By Joe Giglio
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For die-hard baseball fans, this should have been a great week.
Biogenesis, PEDs and possible suspensions filtered through the news cycle more than the phenom that is Yasiel Puig in Los Angeles, Stephen Strasburg's latest injury or the MLB Draft. It looks like the sport is nearing possible suspensions for cheaters.
Yet, it's becoming harder and harder to justify the means that Major League Baseball uses to catch the cheaters, give a face to the crime and deliver fans the bad guys in a sport that we're now supposed to believe is clean.
Dating back to the landscape of the game from the final moments of the 1994 strike, it's truly hard to dissect the motives of Commissioner Bud Selig.
If the sport was truly concerned about drug abuse, rather than image, attendance and public perception, it's likely that the Steroid Era would have been stopped in its tracks, long before Mark McGwire and Sammy Sosa had a chance to captivate a nation and send millions through the turnstiles during the summer of '98.
As the years moved on -- from Barry Bonds' pursuit of Hank Aaron to the strange day when baseball players testified before Congress to the Mitchell Report to Roger Clemens' long, arduous legal battles to the Biogenesis fallout -- there never has been a central theme to baseball's purpose for ridding the sport of performance-enhancing drugs other than public perception.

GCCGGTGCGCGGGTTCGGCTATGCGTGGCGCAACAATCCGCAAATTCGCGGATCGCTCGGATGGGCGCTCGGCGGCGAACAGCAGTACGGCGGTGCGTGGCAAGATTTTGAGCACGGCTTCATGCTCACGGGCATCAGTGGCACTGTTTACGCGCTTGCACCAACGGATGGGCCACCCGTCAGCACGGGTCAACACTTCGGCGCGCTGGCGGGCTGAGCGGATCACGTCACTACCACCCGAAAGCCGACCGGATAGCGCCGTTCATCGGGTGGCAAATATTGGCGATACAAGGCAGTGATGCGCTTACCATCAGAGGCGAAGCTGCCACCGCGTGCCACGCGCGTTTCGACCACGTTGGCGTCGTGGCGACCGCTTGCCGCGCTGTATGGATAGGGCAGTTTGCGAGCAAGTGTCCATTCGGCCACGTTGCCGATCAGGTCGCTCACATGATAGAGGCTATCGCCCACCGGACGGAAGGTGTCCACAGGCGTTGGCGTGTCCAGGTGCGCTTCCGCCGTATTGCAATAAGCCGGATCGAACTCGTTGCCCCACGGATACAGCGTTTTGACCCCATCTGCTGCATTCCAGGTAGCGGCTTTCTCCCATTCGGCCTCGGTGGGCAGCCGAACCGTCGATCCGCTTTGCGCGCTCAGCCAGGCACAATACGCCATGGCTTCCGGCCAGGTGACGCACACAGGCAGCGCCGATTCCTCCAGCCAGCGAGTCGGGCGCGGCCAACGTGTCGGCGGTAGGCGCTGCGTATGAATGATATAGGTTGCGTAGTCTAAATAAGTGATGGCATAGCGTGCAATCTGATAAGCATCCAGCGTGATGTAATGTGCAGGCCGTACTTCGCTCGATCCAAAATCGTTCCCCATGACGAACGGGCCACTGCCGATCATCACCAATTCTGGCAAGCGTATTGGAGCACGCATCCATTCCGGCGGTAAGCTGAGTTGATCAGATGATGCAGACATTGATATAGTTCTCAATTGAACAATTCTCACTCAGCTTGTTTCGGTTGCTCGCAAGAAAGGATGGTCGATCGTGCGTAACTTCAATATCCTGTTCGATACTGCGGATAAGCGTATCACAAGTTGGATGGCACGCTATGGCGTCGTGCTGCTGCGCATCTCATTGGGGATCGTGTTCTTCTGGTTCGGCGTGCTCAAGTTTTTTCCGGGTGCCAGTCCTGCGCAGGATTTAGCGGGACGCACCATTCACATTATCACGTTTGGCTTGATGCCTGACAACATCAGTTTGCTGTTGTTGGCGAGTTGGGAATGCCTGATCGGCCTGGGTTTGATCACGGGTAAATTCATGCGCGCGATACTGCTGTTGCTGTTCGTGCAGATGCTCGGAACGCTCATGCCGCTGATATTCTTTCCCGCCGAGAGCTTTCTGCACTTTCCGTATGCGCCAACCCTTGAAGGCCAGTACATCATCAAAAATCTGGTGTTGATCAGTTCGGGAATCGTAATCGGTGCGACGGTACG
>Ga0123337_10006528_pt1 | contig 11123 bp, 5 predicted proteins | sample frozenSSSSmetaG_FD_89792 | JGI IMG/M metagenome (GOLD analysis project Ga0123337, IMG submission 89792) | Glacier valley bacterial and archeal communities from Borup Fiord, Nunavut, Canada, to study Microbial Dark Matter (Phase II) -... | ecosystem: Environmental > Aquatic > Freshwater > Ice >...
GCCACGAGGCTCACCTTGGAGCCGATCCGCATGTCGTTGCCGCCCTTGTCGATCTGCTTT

The sport is always two steps behind, from testing to appeals to finding out where the quacks like Anthony Bosch are before it's too late.
You may look at the impending suspensions, or, to be more accurate, baseball's attempt to suspend A-Rod, Braun and friends, as a success. But in reality, it's the result of America's pastime buying the word and services of a very, very seedy character in Tony Bosch.
In my opinion, the whole cops-and-robbers charade that has been taking place since baseball first put in survey testing in 2003 -- of course, we were never supposed to find out the results -- to jumping into bed with a broke, failed doctor facing his only myriad of legal issues down the road has never, ever felt genuine.
Baseball comes off reactive, allowing public perception, greed and grudges, especially in the case of Ryan Braun's successful appeal, to cloud its decision-making process.
Commissioner Selig's tenure as the head of baseball is set to expire soon, leaving the game a more successful, global and interesting sport than when he inherited it over two decades ago, but the specter of the Steroid Era will always hang over his reign.
Most fans probably don't care about the motives in the league offices, as long as their favorite players aren't juicing up behind the scenes and in the locker room.
But it's difficult to justify taking the commissioner's office seriously when there was ample evidence to stomp the cheaters in the 90s, yet instead baseball reaped the benefits of attendance and interest until the veil was lifted, hitting a tipping point.
As the sport presents the bad guys to you via suspensions or mug shots over the next few months, don't forget the supervisors who oversaw the actions in the past and did nothing until it was too late.
Baseball is fighting now, but its motives and methods are almost as seedy as the cheaters they're trying to catch.
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